ST. LOUIS — New Orleans lawyer Bunny Charbonnet wanted more money.

His firm, Charbonnet & Associates, had been hired by aviation planner Landrum & Brown to help craft a master plan for St. Louis Lambert International Airport, a city entity that was footing the $5.8 million bill.

Charbonnet's contract with Landrum was not to exceed $301,371. But from December 2009 to March 2010, Charbonnet submitted invoices seeking some $78,720, though the firm had already been paid $312,367, exceeding the contract cap. The airport denied the requests, and Landrum refused to pay overages. Landrum fired Charbonnet in April 2010, saying it had not even completed “the entire scope of work.”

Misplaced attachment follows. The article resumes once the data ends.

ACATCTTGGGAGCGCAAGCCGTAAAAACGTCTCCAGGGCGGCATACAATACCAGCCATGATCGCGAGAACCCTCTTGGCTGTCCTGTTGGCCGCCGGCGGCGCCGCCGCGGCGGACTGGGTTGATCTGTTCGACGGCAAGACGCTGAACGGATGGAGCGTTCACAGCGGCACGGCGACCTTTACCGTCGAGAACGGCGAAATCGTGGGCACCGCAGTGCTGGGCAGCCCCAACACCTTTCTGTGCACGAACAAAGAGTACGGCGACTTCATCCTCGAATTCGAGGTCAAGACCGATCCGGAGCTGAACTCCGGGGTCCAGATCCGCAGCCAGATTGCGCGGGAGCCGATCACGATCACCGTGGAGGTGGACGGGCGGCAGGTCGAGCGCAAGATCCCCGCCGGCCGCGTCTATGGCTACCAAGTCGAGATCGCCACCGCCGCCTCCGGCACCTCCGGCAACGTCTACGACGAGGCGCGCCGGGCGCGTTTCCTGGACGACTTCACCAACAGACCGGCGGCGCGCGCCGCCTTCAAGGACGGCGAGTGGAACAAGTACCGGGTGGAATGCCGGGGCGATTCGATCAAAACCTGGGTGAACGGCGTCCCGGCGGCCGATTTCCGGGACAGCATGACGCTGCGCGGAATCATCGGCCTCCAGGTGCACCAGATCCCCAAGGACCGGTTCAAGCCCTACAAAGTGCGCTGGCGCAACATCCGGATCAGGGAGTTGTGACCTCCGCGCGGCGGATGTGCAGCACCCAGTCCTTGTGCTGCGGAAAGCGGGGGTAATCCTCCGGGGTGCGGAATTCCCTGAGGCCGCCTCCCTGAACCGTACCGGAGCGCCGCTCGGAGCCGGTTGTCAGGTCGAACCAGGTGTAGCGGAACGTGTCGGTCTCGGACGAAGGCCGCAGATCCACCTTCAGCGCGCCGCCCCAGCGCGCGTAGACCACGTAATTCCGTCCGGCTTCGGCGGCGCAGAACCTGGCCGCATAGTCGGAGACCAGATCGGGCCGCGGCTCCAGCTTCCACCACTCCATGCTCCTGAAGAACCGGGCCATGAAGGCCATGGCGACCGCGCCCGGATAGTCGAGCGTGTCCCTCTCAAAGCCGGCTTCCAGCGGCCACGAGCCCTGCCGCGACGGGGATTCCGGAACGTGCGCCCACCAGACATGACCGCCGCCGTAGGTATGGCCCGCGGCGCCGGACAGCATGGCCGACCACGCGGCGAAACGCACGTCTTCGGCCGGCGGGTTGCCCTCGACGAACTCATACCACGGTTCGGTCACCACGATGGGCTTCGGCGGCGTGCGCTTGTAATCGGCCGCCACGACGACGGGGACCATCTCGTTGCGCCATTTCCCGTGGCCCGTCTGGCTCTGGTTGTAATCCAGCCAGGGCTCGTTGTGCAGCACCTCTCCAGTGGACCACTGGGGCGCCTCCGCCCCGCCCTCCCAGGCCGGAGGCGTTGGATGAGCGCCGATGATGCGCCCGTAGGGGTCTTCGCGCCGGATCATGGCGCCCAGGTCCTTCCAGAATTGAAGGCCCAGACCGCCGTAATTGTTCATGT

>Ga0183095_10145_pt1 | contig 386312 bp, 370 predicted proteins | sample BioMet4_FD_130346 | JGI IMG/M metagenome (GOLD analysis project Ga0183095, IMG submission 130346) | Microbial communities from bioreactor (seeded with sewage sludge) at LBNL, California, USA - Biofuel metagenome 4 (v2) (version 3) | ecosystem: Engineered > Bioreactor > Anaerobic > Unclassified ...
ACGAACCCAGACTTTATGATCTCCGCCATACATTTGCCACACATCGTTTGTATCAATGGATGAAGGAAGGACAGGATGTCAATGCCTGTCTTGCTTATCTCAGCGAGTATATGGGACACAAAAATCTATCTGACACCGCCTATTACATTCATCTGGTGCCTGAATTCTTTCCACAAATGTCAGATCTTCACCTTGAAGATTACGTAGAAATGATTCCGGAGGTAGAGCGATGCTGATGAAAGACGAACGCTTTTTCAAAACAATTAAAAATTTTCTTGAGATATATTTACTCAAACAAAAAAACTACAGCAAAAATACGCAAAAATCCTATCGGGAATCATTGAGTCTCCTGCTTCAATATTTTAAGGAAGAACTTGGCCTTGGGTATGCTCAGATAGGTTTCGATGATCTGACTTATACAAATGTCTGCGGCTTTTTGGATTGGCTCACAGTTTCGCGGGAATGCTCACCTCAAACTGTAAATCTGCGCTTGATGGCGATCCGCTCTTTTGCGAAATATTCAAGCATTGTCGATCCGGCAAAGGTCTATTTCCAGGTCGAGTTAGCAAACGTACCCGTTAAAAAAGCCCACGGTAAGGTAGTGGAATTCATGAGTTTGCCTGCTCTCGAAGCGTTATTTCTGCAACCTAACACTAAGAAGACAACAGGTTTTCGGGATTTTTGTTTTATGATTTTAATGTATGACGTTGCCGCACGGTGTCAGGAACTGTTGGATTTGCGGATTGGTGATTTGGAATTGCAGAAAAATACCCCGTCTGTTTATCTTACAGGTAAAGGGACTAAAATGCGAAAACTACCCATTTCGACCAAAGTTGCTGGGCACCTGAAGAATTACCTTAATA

What followed was a yearslong dispute, as Charbonnet, with the help of former St. Louis Mayor Freeman Bosley Jr., sought to file liens against city money owed to Landrum and threatened legal action. Public officials, including in the city counselor’s office, drafted and reviewed letters concerning the demands, documents obtained through an open-records request show.

All of this history raises questions about why Charbonnet was chosen last month as an adviser to the city in the Lambert privatization process. Bernard "Bunny" Charbonnet previously donated to the campaign of Aldermanic President Lewis Reed, who pushed for Charbonnet's inclusion among 15 other firms. Reed has denied favoritism. He also cited Charbonnet’s past work at the airport — including its work on the $1 billion runway expansion — and the need to include minority-owned companies. Charbonnet is black.

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